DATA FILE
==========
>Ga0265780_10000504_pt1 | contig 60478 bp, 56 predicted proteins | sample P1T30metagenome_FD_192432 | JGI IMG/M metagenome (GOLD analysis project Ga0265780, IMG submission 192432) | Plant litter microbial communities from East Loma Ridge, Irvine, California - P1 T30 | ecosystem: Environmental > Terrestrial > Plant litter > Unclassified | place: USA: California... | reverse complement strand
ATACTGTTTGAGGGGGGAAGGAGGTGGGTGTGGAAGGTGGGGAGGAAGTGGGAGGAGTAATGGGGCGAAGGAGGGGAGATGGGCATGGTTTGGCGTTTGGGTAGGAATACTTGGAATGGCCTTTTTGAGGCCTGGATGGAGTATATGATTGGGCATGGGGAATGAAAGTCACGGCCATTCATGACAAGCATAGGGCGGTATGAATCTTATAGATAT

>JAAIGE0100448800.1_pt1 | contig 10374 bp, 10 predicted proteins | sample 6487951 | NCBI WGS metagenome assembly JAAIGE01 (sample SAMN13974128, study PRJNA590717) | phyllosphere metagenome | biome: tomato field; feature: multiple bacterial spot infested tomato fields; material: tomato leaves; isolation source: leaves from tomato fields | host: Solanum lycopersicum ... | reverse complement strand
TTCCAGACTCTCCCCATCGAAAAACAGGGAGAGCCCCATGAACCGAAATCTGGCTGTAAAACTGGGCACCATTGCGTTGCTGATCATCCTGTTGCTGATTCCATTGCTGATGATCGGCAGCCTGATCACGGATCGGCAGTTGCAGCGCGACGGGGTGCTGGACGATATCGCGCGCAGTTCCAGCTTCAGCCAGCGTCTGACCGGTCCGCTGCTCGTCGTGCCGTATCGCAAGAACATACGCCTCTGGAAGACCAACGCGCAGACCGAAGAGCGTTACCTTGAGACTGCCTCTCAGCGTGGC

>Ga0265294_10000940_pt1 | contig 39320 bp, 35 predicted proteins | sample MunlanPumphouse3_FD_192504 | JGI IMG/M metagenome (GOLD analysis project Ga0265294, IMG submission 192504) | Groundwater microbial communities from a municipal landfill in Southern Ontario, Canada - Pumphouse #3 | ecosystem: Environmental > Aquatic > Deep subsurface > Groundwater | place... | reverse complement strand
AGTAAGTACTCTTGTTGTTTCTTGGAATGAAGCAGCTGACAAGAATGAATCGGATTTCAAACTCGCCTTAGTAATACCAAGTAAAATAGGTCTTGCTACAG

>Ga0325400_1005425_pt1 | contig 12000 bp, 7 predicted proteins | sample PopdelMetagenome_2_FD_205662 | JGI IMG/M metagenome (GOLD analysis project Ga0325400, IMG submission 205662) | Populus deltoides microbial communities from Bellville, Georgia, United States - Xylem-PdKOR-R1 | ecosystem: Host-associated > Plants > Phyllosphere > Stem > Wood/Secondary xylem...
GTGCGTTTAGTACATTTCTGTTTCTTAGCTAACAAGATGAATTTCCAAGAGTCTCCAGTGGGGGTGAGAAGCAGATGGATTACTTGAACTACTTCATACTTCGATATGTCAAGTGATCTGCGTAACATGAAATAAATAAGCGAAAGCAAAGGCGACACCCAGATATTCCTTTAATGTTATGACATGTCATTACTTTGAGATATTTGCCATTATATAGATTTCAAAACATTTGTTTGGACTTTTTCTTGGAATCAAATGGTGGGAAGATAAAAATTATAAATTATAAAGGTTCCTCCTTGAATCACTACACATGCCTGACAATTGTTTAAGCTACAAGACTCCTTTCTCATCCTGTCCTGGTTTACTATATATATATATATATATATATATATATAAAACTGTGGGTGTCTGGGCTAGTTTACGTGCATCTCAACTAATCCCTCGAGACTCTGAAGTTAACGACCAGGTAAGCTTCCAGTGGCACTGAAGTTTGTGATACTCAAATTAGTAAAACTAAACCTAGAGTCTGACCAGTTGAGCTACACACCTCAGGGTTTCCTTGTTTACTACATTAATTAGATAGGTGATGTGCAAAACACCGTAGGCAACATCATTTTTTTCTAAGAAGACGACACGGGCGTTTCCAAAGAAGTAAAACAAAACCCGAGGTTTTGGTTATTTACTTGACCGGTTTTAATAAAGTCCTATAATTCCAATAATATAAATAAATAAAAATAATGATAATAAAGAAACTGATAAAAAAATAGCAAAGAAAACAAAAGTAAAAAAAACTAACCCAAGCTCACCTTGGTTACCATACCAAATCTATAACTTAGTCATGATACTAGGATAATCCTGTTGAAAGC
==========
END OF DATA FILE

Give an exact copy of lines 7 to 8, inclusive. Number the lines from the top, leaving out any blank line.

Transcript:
>Ga0325400_1005425_pt1 | contig 12000 bp, 7 predicted proteins | sample PopdelMetagenome_2_FD_205662 | JGI IMG/M metagenome (GOLD analysis project Ga0325400, IMG submission 205662) | Populus deltoides microbial communities from Bellville, Georgia, United States - Xylem-PdKOR-R1 | ecosystem: Host-associated > Plants > Phyllosphere > Stem > Wood/Secondary xylem...
GTGCGTTTAGTACATTTCTGTTTCTTAGCTAACAAGATGAATTTCCAAGAGTCTCCAGTGGGGGTGAGAAGCAGATGGATTACTTGAACTACTTCATACTTCGATATGTCAAGTGATCTGCGTAACATGAAATAAATAAGCGAAAGCAAAGGCGACACCCAGATATTCCTTTAATGTTATGACATGTCATTACTTTGAGATATTTGCCATTATATAGATTTCAAAACATTTGTTTGGACTTTTTCTTGGAATCAAATGGTGGGAAGATAAAAATTATAAATTATAAAGGTTCCTCCTTGAATCACTACACATGCCTGACAATTGTTTAAGCTACAAGACTCCTTTCTCATCCTGTCCTGGTTTACTATATATATATATATATATATATATATATAAAACTGTGGGTGTCTGGGCTAGTTTACGTGCATCTCAACTAATCCCTCGAGACTCTGAAGTTAACGACCAGGTAAGCTTCCAGTGGCACTGAAGTTTGTGATACTCAAATTAGTAAAACTAAACCTAGAGTCTGACCAGTTGAGCTACACACCTCAGGGTTTCCTTGTTTACTACATTAATTAGATAGGTGATGTGCAAAACACCGTAGGCAACATCATTTTTTTCTAAGAAGACGACACGGGCGTTTCCAAAGAAGTAAAACAAAACCCGAGGTTTTGGTTATTTACTTGACCGGTTTTAATAAAGTCCTATAATTCCAATAATATAAATAAATAAAAATAATGATAATAAAGAAACTGATAAAAAAATAGCAAAGAAAACAAAAGTAAAAAAAACTAACCCAAGCTCACCTTGGTTACCATACCAAATCTATAACTTAGTCATGATACTAGGATAATCCTGTTGAAAGC